Except those ideas are actually almost two centuries old. Uncle Karl really is back globally. And coming in through ed reforms and hype over Sustainability and Climate threats.

Any excuse for governmental planning. And lifelong deference from the planned for.

When Gaming Intends to Shape and Distort Our Perceptions of Everything Around Us. Viva La Revolution!

A title that provocative really should be based on at least some speculation. Maybe with me looking bug-eyed and highly excitable. Nope. Everywhere I looked to try to make the K-12 gamification focus we encountered in the last post a fringe ambition–on the periphery–I just ran into more graphic, open declarations. From people with the money and power to make their visions a reality. A 2011 book laying out these aspirations approvingly pointed out that the “Microsoft game-testing lab ‘looks more like a psychological research institute than a game studio.”

That author, Jane McGonigal, of the Institute for the Future, is a keynote speaker of this month’s annual International Society for Technology in Education (ISTE) in San Antonio, Texas. She explicitly mentions Robert Torres’ Quest To Learn charter school vision in NYC as a means of reinventing public education as we know it. That Gates and MacArthur and Pearson Foundations vision of Reimagining Education. http://reimaginingeducation.org/ shows it is now the feds vision too.

Before I talk about the book Reality is Broken: Why Games Make Us Better and How They Can Change the World and its prescriptions for using immersion role-playing games and alternate reality games to encourage students to want to reinvent reality, let’s talk about how we get to this point in K-12. Last week President Obama issued a directive to the FCC “to take the steps necessary to build high-speed digital connections to all of America’s schools and libraries.” http://www.whitehouse.gov/sites/default/files/docs/connected_fact_sheet.pdf . The directive on Jumpstarting Learning Technology says our schools “do not prepare our student’s for a collaborative and networked economy” . Which really does sound like the kind of reenvisioned needs economy I have been telling you is integrally linked to these ed reforms. Anyway, here’s a full extended quote:

“We must make our schools an integral part of the broadband and technology transformation–particularly when that same technology can be harnessed to drive empowered, more personalized learning. From digital textbooks that help students visualize and interact with complex concepts to apps and platforms that adapt to the level of individual student knowledge and help teachers know precisely which lessons or activities are working. This technology is real, it is available, and its capacity to improve education is profound.”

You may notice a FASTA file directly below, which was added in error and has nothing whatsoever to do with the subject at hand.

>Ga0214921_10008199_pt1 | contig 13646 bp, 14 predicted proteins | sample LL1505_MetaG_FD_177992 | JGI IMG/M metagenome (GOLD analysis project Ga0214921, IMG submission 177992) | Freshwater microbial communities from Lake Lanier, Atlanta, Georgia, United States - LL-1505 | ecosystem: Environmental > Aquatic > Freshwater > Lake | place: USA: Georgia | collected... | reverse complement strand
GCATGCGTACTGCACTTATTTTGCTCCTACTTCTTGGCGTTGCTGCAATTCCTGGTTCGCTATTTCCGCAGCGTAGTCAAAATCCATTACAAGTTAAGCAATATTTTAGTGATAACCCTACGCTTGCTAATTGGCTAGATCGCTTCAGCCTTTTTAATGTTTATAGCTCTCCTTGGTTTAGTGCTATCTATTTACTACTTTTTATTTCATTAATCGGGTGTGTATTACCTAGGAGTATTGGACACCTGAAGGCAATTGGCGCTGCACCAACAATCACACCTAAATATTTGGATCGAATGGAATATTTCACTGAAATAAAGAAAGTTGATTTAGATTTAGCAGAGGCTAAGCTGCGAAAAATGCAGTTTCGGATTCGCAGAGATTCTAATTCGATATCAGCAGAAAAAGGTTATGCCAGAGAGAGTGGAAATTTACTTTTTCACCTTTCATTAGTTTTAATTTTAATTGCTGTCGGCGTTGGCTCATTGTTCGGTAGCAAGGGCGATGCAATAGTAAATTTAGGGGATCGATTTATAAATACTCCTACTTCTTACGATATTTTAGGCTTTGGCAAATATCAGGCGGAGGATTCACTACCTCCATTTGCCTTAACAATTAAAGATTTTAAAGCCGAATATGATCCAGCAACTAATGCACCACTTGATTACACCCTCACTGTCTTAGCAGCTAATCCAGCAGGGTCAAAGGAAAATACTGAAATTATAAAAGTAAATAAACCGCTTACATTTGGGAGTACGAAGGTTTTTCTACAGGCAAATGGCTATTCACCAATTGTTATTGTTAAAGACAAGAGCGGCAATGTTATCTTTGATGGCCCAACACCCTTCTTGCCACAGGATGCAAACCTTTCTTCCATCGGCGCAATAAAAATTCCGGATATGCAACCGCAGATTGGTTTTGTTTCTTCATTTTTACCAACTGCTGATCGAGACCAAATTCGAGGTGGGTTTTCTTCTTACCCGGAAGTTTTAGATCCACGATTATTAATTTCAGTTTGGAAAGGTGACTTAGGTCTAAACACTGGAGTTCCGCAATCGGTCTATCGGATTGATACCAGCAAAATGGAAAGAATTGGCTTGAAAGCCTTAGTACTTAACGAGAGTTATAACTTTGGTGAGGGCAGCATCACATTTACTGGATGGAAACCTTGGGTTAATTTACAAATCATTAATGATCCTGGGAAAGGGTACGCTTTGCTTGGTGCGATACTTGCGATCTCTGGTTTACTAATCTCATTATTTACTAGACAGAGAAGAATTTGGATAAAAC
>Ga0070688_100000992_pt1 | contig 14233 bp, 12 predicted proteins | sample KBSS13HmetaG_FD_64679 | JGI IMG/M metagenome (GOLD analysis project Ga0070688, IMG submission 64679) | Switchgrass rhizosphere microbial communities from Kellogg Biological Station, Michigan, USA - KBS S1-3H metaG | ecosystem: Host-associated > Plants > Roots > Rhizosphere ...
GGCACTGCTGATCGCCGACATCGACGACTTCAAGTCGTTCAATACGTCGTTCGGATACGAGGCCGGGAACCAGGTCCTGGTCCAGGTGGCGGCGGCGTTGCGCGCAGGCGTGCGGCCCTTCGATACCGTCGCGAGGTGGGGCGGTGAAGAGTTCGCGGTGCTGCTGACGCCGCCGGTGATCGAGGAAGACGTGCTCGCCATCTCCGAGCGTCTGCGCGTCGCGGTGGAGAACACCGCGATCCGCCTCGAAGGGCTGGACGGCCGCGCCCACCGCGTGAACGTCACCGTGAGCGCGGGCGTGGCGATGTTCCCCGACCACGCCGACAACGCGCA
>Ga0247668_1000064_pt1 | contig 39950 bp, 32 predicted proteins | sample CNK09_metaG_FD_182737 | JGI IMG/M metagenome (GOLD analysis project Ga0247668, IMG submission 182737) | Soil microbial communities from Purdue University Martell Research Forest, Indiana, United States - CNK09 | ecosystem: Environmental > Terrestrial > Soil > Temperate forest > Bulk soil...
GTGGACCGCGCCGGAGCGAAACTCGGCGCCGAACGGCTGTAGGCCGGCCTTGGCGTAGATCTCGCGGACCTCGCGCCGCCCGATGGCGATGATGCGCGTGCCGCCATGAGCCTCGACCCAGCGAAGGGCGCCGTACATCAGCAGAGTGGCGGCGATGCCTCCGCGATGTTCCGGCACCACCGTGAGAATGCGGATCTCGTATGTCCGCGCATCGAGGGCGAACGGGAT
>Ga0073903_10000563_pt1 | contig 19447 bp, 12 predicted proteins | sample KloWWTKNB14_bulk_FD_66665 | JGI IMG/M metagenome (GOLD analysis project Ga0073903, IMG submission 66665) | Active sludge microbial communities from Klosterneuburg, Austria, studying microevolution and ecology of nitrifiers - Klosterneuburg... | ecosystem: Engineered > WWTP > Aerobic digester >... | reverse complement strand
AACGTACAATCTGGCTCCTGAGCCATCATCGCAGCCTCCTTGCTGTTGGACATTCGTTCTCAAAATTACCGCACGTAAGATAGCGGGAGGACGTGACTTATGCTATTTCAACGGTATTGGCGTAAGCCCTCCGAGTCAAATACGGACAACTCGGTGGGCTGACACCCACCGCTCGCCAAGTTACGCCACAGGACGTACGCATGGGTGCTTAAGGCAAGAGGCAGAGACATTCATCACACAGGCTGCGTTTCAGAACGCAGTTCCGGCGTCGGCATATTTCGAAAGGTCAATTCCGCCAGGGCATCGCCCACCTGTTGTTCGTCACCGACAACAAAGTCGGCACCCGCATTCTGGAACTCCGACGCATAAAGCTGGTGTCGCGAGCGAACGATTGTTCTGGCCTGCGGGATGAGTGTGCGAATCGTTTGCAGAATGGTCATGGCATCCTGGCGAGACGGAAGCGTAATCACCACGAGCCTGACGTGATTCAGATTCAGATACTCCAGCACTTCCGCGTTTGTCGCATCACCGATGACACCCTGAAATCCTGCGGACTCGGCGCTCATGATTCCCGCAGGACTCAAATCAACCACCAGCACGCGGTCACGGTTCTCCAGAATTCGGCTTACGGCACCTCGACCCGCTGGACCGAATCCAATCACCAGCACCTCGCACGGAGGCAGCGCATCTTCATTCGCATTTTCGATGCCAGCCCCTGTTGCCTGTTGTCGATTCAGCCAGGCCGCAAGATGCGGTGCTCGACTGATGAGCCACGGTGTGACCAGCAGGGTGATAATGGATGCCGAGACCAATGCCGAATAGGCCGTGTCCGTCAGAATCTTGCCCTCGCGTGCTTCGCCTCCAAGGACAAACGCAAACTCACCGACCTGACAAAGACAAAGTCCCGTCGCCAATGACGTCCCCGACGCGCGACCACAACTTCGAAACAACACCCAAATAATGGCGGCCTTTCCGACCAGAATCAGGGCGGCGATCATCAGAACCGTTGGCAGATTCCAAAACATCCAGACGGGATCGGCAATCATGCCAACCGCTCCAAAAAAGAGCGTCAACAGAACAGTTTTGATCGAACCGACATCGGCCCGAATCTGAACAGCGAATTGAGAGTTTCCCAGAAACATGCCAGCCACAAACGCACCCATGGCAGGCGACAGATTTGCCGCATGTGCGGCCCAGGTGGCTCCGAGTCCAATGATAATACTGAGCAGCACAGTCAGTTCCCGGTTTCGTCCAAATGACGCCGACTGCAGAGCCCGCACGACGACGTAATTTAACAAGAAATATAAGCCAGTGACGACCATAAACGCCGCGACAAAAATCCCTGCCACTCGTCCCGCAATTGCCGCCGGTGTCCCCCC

That’s the real fundamental shift. All that wonderful personal data plus there’s no longer any need to use print to mentally envision what an author is describing or how things work. The video in the digital textbook or videogame will show the student.  Not influenced in the least by the fact that the creator of the game or textbook publisher openly acknowledged that as “we’re making these games, we dream of the other revolutionary things swarm intelligence might make possible. Low-carbon futures, mass creativity, living happily with less.”

Swarm intelligence by the way is part of what massive online player games can create.  The idea is that “experiencing communitas in an everyday game can spark a taste for the kinds of community action that makes the world a better place. Learning to improvise with strangers toward a shared goal” teaches that “swarm intelligence”–which game designers hope “makes people better able and more likely to band together toward positive ends.” I am really tempted here to bring in a comment about cultivating the little c era of association and community using the the benefits of a profoundly different new technology but I will refrain. Maybe. But even the White House says it is a new age–the Digital Age–and certain notorious political philosophies do believe that new ages grounded in new technology call for a new kind of consciousness. Do you agree?

At the 2008 meeting of the professional group for education professors, the AERA (yes that is the group that elected Bill Ayers to an executive position), Eva Baker of the National Center for Research on Evaluation, Standards, and Student Testing–CRESST–presented a paper called “What Do We Know About Assessment in Games?” She pointed out that Games work well when the point is measuring, as in the now federally-required measures of Student Growth. Rather than evaluating, as in traditional testing of the now-defunct knowledge unsuitable for the Digital Age. Her work seems to be the foundation for what GlassLab  is now doing. You “embed the assessment in the transactions of the game and build it into a game’s underlying engine.” The game then becomes the “types of learning to be experienced.”